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Most, but not All, Oppose Two-Tier Death Benefit
Most, but not All, Oppose Two-Tier Death Benefit

 

About the Author

Tom Philpott has been breaking news for and about military people since 1977. After service in the Coast Guard, and 17 years as a reporter and senior editor with Army Times Publishing Company, Tom launched "Military Update," his syndicated weekly news column, in 1994. "Military Update" features timely news and analysis on issues affecting active duty members, reservists, retirees and their families. Tom also edits a reader reaction column, "Military Forum." The online "home" for both features is Military.com.

Tom’s freelance articles have appeared in numerous magazines including The New Yorker, Reader's Digest and Washingtonian. His critically-acclaimed book, Glory Denied, on the extraordinary ordeal and heroism of Col. Floyd "Jim" Thompson, the longest-held prisoner of war in American history, is available in hardcover and paperback.



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Readers of Tom Philpott's "Military Update" column sound off

July 22, 2005


I concur with Lt. Col. Richard M. Wersel Jr's widow, Vivianne. A death is a death in the military and to deny this widow the additional $238,000 in death benefits to help raise her children is flat wrong.

When will political leaders wake up? Our kids are dying in the combat zone and suffering from stress related to these assignments.  They commit their lives for country and we show little sympathy toward them or their families. 

 Our military personnel are giving their best and they deserve the best. 

JOHN LONG, SR

Lieutenant Colonel , USA -Ret.

Vietnam Veteran

Via e-mail

I wrote my senators that this would happen. This policy is not fair. My spouse is in Special Forces. Men have died during training.  As I told lawmakers, any raise in death benefits should be across the board, not based on where the soldier died.

BEV SEIDEL

Fayetteville , N.C.

Being a retired Marine of 25 years service, I understand the two-tier death benefit. It would seem very unfair for a family of a Marine who dies in recruit training to receive the same as a Marine who gave his life in combat.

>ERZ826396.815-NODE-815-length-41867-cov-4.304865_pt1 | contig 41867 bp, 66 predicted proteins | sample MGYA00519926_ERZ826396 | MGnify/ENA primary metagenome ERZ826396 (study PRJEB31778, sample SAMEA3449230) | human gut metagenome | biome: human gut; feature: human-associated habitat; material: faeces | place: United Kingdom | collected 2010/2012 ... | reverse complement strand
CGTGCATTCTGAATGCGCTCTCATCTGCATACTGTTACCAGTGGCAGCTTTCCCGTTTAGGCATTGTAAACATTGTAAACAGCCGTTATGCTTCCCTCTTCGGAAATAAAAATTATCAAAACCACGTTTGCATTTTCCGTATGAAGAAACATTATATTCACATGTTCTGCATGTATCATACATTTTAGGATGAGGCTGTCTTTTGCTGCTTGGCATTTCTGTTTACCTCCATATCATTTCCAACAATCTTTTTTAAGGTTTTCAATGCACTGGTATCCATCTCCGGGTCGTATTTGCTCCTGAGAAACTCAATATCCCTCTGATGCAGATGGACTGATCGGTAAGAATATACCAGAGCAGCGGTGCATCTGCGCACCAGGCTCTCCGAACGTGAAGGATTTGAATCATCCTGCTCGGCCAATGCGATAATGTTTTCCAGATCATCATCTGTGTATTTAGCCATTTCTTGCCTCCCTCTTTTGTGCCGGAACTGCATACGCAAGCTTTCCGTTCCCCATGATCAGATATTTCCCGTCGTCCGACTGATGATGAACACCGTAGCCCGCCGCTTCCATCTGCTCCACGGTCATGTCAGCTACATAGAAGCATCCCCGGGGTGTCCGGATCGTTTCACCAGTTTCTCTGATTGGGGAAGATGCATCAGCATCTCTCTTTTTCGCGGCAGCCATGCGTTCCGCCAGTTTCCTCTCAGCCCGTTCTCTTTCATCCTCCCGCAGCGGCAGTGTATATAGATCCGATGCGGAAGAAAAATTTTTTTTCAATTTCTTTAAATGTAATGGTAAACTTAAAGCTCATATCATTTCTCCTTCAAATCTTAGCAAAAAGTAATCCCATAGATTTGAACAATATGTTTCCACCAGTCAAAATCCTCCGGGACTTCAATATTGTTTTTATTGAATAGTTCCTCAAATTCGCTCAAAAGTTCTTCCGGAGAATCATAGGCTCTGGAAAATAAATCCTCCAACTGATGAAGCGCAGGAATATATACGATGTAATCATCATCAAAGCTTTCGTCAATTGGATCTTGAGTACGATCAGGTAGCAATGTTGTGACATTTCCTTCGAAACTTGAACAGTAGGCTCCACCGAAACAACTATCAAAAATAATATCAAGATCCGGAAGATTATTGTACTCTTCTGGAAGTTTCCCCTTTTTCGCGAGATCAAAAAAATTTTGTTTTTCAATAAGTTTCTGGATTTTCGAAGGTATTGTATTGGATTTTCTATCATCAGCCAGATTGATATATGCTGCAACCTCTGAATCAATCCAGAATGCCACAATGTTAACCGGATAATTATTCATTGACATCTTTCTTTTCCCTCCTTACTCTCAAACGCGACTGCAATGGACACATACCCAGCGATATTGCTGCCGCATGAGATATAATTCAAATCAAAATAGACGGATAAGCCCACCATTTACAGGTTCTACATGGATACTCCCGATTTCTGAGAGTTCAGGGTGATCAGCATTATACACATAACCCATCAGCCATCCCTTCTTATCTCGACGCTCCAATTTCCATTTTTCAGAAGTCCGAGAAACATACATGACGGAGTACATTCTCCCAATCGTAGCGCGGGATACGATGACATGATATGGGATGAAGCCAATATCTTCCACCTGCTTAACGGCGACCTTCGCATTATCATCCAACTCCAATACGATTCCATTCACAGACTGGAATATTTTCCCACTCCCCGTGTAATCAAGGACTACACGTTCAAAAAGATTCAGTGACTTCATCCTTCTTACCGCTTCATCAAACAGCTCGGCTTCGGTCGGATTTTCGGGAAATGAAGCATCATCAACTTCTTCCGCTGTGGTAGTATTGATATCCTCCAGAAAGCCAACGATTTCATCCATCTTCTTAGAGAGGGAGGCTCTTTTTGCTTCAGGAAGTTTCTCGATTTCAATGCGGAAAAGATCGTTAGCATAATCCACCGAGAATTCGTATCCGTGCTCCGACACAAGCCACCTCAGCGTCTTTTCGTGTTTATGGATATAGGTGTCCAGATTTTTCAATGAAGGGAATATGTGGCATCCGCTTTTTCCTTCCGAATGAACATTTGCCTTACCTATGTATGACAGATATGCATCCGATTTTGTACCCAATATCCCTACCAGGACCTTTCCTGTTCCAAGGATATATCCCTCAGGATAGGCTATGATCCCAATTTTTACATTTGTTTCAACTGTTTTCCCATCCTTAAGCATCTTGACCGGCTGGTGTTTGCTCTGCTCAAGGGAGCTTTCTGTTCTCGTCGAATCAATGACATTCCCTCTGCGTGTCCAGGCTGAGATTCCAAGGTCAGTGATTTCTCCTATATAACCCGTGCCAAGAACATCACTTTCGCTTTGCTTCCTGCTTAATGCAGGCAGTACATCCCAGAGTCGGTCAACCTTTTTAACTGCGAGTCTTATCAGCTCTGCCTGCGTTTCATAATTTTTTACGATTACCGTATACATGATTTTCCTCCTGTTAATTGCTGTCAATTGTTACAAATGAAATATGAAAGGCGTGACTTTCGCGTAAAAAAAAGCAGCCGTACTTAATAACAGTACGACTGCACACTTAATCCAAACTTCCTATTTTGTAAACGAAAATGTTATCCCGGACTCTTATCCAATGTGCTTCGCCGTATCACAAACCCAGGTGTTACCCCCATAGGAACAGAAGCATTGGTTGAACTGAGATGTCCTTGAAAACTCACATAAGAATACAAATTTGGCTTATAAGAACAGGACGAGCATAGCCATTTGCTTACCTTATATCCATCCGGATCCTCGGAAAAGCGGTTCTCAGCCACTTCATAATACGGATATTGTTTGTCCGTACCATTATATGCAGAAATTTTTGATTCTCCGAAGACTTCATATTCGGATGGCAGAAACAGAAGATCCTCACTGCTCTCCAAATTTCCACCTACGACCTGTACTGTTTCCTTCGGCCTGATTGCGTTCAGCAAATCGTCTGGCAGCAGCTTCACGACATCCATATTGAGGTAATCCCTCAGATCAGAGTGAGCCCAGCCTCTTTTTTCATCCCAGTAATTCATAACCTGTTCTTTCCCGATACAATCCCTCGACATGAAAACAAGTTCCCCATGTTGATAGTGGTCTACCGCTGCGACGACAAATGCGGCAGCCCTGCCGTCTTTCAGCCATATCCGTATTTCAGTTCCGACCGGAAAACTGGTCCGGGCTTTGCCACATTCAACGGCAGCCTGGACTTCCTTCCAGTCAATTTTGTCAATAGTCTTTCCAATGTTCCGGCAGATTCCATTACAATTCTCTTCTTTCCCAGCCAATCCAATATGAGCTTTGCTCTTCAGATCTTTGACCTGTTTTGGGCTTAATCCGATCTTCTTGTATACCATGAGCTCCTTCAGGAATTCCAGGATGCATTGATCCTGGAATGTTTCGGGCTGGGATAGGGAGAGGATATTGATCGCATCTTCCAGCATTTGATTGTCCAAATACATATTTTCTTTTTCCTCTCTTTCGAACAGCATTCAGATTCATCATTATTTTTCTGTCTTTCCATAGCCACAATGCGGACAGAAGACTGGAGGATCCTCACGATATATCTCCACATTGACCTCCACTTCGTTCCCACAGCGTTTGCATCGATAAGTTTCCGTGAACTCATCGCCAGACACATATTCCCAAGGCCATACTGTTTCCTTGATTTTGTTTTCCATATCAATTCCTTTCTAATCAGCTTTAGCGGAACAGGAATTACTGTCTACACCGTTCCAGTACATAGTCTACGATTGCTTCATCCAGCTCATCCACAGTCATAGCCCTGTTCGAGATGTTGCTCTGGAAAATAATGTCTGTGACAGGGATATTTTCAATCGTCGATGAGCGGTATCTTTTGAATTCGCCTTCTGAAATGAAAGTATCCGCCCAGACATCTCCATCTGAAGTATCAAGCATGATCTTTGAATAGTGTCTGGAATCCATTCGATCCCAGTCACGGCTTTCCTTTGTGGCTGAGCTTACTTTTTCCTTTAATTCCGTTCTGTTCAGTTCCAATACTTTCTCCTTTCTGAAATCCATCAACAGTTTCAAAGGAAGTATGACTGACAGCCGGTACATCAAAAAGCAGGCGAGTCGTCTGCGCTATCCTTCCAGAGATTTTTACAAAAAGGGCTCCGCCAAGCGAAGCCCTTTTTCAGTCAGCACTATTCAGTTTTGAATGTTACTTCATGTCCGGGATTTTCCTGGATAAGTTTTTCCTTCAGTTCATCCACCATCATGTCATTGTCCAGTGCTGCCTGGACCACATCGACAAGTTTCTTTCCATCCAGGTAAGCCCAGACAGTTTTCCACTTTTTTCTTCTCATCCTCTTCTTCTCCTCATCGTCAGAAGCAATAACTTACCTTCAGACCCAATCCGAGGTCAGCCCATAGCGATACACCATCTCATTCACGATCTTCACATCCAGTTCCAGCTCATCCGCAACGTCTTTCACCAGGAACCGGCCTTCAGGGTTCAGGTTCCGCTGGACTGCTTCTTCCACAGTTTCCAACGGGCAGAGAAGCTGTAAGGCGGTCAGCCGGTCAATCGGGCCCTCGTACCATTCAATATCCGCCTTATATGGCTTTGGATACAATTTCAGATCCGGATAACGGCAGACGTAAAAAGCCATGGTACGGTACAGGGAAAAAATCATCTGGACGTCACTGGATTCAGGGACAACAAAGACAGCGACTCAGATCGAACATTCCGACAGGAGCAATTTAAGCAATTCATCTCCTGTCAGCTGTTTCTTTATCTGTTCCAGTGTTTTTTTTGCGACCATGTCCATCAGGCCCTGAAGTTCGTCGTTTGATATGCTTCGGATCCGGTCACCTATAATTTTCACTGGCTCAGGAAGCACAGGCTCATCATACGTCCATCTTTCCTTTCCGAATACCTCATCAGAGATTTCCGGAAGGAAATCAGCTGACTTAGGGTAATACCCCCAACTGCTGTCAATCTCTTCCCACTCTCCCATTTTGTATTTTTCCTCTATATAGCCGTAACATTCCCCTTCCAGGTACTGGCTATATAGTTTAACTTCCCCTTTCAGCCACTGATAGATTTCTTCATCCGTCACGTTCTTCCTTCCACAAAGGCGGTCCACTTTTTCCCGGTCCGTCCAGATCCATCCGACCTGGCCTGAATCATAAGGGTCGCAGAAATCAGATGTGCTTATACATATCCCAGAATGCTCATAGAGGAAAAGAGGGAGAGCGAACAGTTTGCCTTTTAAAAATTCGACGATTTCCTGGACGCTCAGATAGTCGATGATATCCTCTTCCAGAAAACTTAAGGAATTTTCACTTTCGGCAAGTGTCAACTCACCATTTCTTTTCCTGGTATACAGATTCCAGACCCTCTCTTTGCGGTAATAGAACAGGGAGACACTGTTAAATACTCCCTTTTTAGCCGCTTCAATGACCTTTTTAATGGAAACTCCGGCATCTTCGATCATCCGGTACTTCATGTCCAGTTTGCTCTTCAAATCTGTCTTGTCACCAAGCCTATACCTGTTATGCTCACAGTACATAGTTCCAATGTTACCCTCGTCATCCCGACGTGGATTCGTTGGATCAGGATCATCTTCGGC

I do not understand, however, denial of a “comfort quilt” to the daughter of any Marine upon his death.

DAVID STRAUB

First Sergeant, USMC-Ret.

Via e-mail

A two-tier death benefit does not make sense when we all work and fight as a team.  True, deployed conditions in a war zone raise the stress-o-meter but so does knowing you are next on the rotation-cycle, or that you've been there, or that you are uprooting your family every two to three years for a less-than-equitable salary. How about the stress of a mandated job/career change just when your children start college, and the wife's career has been subordinated because of moving, or being looked at as a financial risk because you don't have equity built up in a home like all your family, neighbors, and friends.

Also, death is death. It is no more comforting to know a loved one died at the hands of the enemy than from deteriorated health caused by a stressful work life.

VERN E. HASENSTEIN

Major, USAF

Commandant of Cadets (AFROTC)

Marquette University

Milwaukee , Wis.

There is no reason to believe Lieutenant Colonel Wersel would not be sent back to Iraq for a third tour.  So in the gym, he was training with his primary combat weapon, preparing for harsh conditions encountered in Iraq . 

CRAIG BROWNE

USA-Ret.

Via e-mail

I know how Vivianne Wersel feels. My husband died in 2002 following three years in Kosovo.  He died a few months after he returned to the states, apparently after going for a run and falling to his death. 

My son and I have been denied so much because of where his death occurred.

ANTONETTE TWO CROW

Via e-mail